Which Guitar Amp to Buy

Ten years after our first published amp review (the blackface Vibrolux Reverb), we still find ourselves answering readers’ questions about which amp to buy. We’re not complaining… your subscription to TQR has always included phone or email access for those contemplating a new gear purchase, but it seems that published reviews can still sometimes prompt more questions than answers. We understand, and like you, we are routinely faced with these same buying decisions just about every month as we look ahead to future issues. “Power” and “headroom” (or lack of it) seem to remain among the most daunting considerations for prospective amp buyers. This may not keep you up at night if you’re looking for a toneful box to play solely at home, but the range of clean and overdriven tones available from a single amplifier that can hang with a band is absolutely critical – the tipping point for guitarists who wish to have both clean and grittier tones available on the fly. And even the casual “bedroom” player (does anyone really play their guitars in the bedroom?) will quickly discover that big, lush guitar tones – clean or jacked into rich distortion – are often best obtained through a “bigger” amp. We’re not suggesting that we don’t love our ’58 tweed Tremolux or ’64 Deluxe – they both uniquely, timelessly epitomize great guitar tones – but an entirely different realm exists within the range of vintage Fender amps, and try as we might, we have never found another amplifier quite as versatile, user-friendly or uniquely toneful as the blackface (1965–7) 40 watt Pro Reverb – still the most under-valued and overlooked reverb amp from the entire blackface era, although aside from its 2×12 speaker configuration, the Pro is nearly identical to the Vibrolux and the Super Reverb amps.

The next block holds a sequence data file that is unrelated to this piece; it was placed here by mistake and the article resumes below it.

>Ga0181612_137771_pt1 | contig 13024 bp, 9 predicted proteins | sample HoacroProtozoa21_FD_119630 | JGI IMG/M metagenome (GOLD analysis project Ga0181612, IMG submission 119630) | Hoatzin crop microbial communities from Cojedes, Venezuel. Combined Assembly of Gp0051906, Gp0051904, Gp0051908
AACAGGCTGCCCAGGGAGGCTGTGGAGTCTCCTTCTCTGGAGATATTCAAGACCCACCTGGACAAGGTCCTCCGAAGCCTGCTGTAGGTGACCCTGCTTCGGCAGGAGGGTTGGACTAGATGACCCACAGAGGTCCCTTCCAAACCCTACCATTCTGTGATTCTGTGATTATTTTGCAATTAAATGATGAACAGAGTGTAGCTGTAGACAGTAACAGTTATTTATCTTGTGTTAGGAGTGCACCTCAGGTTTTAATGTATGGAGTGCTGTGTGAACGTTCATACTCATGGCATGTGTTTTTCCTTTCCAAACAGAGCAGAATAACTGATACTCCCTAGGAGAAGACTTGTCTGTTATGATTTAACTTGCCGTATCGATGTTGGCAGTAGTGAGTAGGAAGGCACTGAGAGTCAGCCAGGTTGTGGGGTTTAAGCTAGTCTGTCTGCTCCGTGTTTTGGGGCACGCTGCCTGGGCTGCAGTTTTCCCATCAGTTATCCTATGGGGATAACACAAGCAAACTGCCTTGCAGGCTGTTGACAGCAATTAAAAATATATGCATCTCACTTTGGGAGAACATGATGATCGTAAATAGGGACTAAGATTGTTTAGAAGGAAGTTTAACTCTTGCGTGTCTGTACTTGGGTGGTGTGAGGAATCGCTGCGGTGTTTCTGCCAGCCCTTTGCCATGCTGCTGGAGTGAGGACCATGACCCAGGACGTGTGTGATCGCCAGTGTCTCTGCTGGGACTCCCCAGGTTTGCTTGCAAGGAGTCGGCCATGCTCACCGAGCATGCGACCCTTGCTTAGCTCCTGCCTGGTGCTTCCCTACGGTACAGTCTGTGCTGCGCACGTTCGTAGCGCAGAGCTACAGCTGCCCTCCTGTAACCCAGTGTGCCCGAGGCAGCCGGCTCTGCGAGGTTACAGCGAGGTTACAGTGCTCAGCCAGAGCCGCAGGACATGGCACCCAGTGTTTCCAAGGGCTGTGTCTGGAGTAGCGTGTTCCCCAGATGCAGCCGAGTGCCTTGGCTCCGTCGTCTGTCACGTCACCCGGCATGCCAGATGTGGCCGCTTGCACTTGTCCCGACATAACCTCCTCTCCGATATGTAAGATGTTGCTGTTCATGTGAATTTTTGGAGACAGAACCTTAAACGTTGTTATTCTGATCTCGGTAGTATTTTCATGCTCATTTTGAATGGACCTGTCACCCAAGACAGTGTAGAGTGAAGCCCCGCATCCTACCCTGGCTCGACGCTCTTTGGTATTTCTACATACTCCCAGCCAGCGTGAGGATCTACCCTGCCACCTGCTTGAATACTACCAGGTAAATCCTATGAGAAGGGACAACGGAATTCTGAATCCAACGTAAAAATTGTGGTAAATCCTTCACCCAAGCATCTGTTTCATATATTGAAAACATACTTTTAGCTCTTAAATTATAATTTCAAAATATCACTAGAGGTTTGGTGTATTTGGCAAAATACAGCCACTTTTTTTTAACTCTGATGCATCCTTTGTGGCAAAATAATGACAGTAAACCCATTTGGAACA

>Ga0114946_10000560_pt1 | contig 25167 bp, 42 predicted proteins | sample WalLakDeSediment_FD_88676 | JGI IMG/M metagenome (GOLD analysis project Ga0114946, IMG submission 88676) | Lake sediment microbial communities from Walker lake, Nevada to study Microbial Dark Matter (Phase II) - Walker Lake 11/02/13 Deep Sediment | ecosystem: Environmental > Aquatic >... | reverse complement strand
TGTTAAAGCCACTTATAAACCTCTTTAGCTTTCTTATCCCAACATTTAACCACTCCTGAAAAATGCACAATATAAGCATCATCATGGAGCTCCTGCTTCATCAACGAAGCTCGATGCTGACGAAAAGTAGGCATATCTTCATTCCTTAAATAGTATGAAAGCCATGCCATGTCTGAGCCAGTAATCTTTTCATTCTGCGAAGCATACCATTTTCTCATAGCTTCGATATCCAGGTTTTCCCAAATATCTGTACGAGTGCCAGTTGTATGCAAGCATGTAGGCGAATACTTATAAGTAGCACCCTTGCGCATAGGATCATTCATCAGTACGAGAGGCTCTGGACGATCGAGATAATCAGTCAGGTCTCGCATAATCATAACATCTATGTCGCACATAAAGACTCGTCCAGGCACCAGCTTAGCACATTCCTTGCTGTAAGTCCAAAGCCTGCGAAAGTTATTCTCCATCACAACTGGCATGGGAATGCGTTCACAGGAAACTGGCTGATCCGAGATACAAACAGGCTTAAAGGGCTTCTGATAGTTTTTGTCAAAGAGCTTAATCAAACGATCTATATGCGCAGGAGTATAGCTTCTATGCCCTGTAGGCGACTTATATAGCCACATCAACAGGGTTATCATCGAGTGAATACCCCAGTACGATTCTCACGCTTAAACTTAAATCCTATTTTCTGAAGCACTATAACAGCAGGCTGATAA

Yes, the 2×12 Pro Reverb can move some air, just as an AC30or Matchless DC30, both highly coveted amps for good reason, do the same. Experienced in a room, 2×12 amps produce an ambient presence and a spatial quality that single 12s can’t match. That extra speaker isn’t adding volume as much as it simply disperse sound effectively by filling more space. And although the Pro Reverb is rated at 40 watts, the smaller output transformer Leo Fender chose to use delivers only 28 watts, probably in an effort to minimize speaker failure, yet the original Oxford and Jensen 12 s shipped in the Pro still blew when pushed by enthusiastic rockers. A well-maintained Pro Reverb will typically produce classically clean Fender tones with strong bass and treble and slightly diminished mids from “2” on the volume control to “5,” gradually spilling into lush Fendery distortion at higher settings. If you choose to use an overdrive device to achieve distortion at lower volume levels, the Pro will sound significantly better than most 20 watt amps because your pedal is affecting a cleaner signal, rather than adding distortion to an amp already spilling over into distortion. And as we have reported so often in the past, non-invasive and completely reversible modifications can be made, such as the addition of a 25K mid range pot utilizing the existing back panel hole for the extension speaker jack. This single mod enables the Pro to develop a very ballsy British voice as midrange is increased, while completely preserving the integrity of the original Fullerton tone with the midrange pot set at zero, rendering two outstanding amps in one. Intrigued? You should be, because we have never heard a contemporary boutique 2×12 combo amp that can approach the sound of a Pro Reverb equipped with a solid set of tubes and speakers. And with the range of speaker options available today, you can effectively custom design and shape the sound of your Pro for more of a traditional, bright“American” sound, a heavier or chimier British tone, or the two combined.

Ah, but buying old amps is risky business says you… what if I get a “dog” or it needs a lot of work? I’d rather buy some-thing new and not deal with the unknown. Fine, do that. But for those willing to reap the rewards that only a certain degree of risk can offer, it’s not that difficult to minimize your chances for disappointment. Here’s how:

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